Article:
IRISH SUGAR producers have been thrown into turmoil with news that Greencore is to close one of its two remaining plants with the loss of 326 jobs.
In a statement to the Dublin stock exchange on Wednesday (Jan 12), Greencore, which took over the four Irish Sugar factories in 1991, said it would be closing down its Carlow plant in mid-March and concentrating production at Mallow, Co Cork.
Chief executive David Dilger described the decision as “painful, but unavoidable”, blaming increased competition and the impending reform of the EU sugar regime.
“Consolidating manufacturing at Mallow is necessary to secure the survival of the Irish beet growing and sugar processing industries,” he said.
Other countries had already been targeting Irish Sugar‘s customers, while impending quota cuts made moving to one manufacturing facility unavoidable.
Rumours had been rife earlier in the week that one of the plants was to go, with Carlow thought the most likely due to environmental concerns and the fact it is located close to the town, with greater building potential.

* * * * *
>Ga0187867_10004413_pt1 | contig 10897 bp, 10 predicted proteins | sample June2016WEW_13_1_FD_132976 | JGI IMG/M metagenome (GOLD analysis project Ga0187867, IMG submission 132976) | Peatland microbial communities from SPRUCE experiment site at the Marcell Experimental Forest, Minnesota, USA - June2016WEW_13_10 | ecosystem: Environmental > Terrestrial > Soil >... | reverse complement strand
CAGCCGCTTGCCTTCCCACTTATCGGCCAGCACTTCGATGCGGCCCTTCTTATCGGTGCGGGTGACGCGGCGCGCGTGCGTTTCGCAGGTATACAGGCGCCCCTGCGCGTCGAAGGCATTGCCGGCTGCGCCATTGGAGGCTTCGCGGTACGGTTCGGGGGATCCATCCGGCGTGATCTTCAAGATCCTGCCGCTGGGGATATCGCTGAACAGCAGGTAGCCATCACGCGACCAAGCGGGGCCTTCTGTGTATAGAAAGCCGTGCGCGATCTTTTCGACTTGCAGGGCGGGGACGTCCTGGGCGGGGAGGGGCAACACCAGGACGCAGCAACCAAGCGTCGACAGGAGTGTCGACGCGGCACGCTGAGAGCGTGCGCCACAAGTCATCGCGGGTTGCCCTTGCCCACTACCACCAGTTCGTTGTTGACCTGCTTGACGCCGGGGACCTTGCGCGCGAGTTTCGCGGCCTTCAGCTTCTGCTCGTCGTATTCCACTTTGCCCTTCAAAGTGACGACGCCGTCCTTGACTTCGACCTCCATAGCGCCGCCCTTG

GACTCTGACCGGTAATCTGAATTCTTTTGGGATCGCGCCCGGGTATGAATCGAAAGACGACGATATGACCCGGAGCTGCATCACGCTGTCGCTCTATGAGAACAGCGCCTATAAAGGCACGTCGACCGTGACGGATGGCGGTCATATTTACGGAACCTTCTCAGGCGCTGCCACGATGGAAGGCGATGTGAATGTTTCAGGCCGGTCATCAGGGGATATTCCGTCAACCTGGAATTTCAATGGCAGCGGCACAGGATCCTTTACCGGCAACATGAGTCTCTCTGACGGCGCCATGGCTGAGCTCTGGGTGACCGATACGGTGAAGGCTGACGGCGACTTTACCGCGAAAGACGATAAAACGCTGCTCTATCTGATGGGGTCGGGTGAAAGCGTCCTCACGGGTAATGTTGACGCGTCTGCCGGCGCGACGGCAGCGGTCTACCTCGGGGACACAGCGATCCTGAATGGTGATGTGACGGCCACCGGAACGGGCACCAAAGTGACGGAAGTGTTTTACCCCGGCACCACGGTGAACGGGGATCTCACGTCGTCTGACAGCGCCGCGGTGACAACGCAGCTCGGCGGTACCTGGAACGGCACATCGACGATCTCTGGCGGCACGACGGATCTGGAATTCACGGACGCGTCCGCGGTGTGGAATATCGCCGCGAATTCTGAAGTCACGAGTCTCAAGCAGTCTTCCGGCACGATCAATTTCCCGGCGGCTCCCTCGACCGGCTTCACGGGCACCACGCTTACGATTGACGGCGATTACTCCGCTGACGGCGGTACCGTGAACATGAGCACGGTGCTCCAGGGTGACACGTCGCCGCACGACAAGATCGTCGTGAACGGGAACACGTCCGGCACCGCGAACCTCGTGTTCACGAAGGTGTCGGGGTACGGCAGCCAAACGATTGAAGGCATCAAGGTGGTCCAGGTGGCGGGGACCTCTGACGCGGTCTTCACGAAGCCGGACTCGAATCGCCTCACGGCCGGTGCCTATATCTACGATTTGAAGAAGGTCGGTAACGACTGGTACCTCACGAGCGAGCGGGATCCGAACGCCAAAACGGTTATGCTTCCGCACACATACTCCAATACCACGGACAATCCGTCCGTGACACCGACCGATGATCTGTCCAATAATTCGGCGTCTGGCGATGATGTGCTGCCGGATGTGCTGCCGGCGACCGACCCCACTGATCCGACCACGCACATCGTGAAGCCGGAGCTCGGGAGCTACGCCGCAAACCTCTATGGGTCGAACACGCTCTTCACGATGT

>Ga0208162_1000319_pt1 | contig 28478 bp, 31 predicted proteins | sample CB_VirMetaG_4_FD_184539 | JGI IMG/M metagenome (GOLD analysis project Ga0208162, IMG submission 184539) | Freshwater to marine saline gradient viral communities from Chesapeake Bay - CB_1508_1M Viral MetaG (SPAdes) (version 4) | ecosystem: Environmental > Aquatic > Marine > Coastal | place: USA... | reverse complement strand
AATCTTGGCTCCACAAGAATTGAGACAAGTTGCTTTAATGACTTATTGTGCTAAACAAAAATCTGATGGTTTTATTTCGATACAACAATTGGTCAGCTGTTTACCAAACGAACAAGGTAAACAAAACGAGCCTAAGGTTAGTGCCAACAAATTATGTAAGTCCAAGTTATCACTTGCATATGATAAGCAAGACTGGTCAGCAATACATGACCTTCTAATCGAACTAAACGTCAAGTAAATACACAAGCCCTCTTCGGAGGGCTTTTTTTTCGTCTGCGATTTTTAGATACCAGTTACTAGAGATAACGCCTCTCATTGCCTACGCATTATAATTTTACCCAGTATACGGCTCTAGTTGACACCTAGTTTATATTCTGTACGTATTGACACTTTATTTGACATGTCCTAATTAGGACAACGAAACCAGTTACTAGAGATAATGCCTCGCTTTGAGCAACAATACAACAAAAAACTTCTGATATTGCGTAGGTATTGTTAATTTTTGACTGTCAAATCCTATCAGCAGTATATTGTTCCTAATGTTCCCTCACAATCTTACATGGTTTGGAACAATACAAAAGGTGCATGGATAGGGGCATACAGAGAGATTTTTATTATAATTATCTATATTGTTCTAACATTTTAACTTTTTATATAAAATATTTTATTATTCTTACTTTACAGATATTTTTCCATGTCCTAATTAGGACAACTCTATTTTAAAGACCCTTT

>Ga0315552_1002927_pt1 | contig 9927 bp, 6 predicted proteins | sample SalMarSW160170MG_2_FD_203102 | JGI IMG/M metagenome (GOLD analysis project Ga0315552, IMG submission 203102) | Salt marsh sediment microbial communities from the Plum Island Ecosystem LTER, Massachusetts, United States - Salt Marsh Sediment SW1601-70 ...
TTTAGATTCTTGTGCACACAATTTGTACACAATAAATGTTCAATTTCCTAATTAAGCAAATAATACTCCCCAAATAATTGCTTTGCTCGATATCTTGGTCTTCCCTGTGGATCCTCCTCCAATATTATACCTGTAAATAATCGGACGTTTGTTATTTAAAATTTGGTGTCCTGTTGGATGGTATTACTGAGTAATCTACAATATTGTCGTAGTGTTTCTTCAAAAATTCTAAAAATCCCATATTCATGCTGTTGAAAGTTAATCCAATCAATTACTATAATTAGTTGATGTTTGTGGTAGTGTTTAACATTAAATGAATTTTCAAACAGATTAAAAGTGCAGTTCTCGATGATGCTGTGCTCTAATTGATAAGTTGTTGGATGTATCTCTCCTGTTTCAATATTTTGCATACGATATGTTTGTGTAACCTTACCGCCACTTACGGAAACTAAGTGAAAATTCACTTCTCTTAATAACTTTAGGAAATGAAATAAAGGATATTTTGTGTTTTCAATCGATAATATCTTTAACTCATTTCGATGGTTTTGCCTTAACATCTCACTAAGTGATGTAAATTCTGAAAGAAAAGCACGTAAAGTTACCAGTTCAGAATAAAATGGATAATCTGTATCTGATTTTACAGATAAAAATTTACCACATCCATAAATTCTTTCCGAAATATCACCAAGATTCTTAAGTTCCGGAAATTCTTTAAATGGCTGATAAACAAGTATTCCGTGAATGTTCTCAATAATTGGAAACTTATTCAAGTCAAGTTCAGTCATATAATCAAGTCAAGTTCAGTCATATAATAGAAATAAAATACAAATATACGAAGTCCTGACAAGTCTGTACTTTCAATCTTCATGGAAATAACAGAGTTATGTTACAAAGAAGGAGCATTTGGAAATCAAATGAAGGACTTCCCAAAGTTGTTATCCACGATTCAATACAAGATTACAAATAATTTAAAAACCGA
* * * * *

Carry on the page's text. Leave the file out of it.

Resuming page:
Mallow has also benefited from extra investment in recent years and has a rail head, which will allow two thirds of Carlow‘s beet supply to be redirected by rail.
Farm groups were quick to condemn the board decision, saying the closure would decimate Irish sugar beet production even before details of EU sugar reform were known.
The Irish Creamery Milk Producers‘ Association called on farm minister Mary Coughlan to intervene on behalf of the country‘s 3700 beet growers.
“There are major socio-economic ramifications for the whole rural community that have to be addressed,” said a spokesman.
But Irish Sugar chief executive Sean Brady said the rationalisation would help reduce the group‘s annual cost base by up to €7m, increasing its chances of survival in the long term.